with Standardized Testing
I have been
haunted by some clearly wrong assumptions about educating children
in some local newspapers; but I decided to write this only after
I read a journalist quote that “standards-based education reform
assumes that every child should possess a basic set of knowledge
and that there is an objective standard for judging whether a
child has acquired that knowledge.”
one of these journalists, C. Barnes, holds the same views as E.D.
Hirsch, Jr. (author of Cultural Literacy—What Every American
Needs to Know) who claimed that students able to learn a mere
5,000 randomly-chosen “facts” would win the ‘key to success’—regardless
of what school, school budget, or teaching methods were utilized
in the process! Teachers under Hirsch’s Core Knowledge
teaching system became drill-sergeants, forcing students in grades
1 through 8 to memorize then test on such facts as famous names,
places, and book titles to be declared ‘culturally literate.’
It didn’t work; and potential life-long learners came to hate
Barnes agreed with two wrong assumptions made by Hirsch about
learning: that there are right answers with only one way
to learn them; and that learning is linear and takes place only
in a set sequence. Both are dead wrong. In fact, information is
usually committed to memory if it is grounded in reality and usefulness;
and it usually happens when students get to discuss, play, imagine,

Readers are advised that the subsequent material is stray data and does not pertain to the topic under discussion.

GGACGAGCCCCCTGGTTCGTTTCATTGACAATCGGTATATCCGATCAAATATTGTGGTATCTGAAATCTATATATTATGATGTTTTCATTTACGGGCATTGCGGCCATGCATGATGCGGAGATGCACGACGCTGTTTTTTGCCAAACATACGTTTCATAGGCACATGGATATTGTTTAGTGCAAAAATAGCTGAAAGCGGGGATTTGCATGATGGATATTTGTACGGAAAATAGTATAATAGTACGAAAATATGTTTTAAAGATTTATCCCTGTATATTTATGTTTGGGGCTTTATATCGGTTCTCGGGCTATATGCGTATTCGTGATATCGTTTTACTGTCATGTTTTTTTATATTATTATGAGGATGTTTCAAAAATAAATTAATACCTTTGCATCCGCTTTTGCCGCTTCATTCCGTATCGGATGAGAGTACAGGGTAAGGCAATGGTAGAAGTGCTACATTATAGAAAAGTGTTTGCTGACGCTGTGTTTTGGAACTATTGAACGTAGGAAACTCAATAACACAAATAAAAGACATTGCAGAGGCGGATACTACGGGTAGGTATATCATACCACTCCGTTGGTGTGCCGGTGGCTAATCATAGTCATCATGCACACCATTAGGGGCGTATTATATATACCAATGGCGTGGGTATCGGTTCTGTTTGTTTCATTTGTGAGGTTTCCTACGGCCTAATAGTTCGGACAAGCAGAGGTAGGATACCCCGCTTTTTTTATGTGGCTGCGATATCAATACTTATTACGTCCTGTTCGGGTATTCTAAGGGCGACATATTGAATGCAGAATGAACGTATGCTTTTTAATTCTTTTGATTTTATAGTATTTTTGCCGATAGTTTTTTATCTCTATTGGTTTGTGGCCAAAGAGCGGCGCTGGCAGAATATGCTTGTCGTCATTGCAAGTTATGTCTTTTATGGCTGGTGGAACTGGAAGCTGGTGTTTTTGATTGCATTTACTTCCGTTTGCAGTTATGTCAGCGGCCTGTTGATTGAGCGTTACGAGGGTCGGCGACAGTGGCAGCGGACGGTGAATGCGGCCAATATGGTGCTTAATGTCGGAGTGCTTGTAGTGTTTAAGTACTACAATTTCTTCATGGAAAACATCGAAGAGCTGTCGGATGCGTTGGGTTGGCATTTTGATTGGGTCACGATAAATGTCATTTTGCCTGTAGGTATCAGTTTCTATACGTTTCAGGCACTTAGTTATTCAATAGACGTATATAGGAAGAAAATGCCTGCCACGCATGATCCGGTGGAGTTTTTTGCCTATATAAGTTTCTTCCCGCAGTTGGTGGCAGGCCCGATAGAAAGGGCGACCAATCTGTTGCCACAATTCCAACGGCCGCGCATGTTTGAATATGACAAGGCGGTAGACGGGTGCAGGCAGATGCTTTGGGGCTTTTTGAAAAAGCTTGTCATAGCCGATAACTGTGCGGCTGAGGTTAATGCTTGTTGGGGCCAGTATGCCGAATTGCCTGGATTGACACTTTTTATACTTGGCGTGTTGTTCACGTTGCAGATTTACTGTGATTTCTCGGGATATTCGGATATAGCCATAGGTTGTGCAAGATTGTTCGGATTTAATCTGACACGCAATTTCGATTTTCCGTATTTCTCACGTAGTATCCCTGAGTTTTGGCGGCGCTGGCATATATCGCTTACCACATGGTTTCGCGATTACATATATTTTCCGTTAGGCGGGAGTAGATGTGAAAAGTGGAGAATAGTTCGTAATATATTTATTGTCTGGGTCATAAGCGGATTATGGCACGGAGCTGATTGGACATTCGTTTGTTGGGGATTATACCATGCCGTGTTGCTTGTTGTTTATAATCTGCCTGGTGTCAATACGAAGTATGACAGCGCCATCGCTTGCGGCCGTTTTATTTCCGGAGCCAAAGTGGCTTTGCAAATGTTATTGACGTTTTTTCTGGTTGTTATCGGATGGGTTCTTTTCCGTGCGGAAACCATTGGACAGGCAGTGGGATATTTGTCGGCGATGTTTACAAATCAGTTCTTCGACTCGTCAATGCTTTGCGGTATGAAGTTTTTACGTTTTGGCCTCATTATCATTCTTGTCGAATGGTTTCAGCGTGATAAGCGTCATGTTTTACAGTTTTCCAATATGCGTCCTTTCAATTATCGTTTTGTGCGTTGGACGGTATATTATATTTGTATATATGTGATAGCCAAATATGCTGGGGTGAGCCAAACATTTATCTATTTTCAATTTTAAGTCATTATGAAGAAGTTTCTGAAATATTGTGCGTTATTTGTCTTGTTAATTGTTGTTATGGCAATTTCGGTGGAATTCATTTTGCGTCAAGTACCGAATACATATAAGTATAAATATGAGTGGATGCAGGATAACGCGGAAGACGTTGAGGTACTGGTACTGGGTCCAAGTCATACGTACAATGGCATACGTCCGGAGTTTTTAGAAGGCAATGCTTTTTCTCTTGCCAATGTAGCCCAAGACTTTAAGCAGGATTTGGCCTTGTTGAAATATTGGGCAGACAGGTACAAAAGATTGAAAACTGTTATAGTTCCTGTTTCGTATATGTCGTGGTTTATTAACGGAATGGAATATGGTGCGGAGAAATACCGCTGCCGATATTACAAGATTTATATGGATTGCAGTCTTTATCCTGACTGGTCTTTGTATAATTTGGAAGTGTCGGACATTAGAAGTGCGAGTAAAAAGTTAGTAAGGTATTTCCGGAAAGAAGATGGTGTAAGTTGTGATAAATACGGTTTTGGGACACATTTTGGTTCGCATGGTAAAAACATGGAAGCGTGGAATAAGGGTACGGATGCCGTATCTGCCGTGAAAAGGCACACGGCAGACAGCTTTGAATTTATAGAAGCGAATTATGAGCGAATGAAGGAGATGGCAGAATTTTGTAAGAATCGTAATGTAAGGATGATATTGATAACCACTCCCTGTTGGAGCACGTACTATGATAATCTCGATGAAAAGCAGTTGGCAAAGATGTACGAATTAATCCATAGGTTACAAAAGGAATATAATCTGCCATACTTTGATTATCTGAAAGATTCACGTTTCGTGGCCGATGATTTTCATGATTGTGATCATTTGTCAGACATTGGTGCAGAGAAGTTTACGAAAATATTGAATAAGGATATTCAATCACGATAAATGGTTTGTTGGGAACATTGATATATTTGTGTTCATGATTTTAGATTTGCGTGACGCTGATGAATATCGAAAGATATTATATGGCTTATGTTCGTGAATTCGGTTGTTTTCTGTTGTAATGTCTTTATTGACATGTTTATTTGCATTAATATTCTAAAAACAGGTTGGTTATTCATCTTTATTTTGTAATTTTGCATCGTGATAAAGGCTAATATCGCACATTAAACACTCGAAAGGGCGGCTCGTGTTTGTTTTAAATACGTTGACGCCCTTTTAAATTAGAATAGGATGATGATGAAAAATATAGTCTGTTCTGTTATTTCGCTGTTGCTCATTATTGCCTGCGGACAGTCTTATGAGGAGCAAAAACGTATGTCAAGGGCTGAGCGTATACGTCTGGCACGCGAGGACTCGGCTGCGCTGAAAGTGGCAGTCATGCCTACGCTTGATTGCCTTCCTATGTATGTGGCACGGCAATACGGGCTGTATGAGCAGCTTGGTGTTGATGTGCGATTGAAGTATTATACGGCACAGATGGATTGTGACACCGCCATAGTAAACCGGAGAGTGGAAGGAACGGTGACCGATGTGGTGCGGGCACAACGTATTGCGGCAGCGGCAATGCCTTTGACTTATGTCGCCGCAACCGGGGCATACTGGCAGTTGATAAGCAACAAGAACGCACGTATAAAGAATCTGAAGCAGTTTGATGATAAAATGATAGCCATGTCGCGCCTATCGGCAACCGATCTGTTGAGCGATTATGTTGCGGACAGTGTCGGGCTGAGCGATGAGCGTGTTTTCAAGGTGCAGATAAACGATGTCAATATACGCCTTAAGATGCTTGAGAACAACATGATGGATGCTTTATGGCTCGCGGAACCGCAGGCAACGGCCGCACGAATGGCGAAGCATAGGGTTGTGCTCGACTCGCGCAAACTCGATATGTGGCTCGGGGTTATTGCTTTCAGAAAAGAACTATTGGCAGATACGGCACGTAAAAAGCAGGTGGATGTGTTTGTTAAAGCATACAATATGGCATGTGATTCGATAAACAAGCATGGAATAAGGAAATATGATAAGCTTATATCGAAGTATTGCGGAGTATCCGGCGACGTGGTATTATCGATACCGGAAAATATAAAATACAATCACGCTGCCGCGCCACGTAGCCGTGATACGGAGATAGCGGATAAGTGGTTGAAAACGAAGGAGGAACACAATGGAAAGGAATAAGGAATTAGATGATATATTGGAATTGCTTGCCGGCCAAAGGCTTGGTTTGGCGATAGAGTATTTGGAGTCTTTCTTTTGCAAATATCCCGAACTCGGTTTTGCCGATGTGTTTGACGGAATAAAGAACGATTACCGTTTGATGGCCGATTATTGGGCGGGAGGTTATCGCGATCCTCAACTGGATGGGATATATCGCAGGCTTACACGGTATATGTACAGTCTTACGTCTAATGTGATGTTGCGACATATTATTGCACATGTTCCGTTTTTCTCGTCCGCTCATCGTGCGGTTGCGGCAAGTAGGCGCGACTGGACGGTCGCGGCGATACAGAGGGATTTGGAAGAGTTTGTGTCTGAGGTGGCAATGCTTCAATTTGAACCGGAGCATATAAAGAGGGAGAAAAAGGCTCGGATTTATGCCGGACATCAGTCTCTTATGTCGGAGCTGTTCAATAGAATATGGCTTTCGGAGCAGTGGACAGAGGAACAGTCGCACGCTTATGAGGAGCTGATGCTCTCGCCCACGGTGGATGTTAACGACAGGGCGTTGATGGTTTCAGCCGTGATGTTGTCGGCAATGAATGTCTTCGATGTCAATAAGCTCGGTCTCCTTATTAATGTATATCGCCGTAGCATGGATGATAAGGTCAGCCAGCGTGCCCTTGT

and/or just plain think.
Since so many
writers seem to endorse standardized tests as being a quick, economical
assessment tool to measure a student’s progress, my question for
Mr. Barnes (and others) is simple: Why would any good teacher
embrace a memorize-then test teaching method when they witness
how it turns kids off of learning? Also, I have seen first hand
that these methods waste valuable, in your face, learning time
and that these tests just don’t measure anything of value.
Finally, I keep
asking myself some tough questions such as: How can a single performance
test given on one day a year compare to student assessments done
by teachers over 40 weeks? Wouldn’t it be like claiming to understand
a person’s whole life by looking at a single snapshot? And, since
drill and test methods promote conformity and regurgitation of
random facts rather than critical thinking, aren’t we in danger
of losing what really counts as we educate our young citizens
once said, “Not everything that can be counted counts, and not
everything that counts can be counted.” He had a point.
K. Trumbull is a professional tutor & public school teacher.
Update, Inc., P.O. Box 20005, New York, NY 10001.
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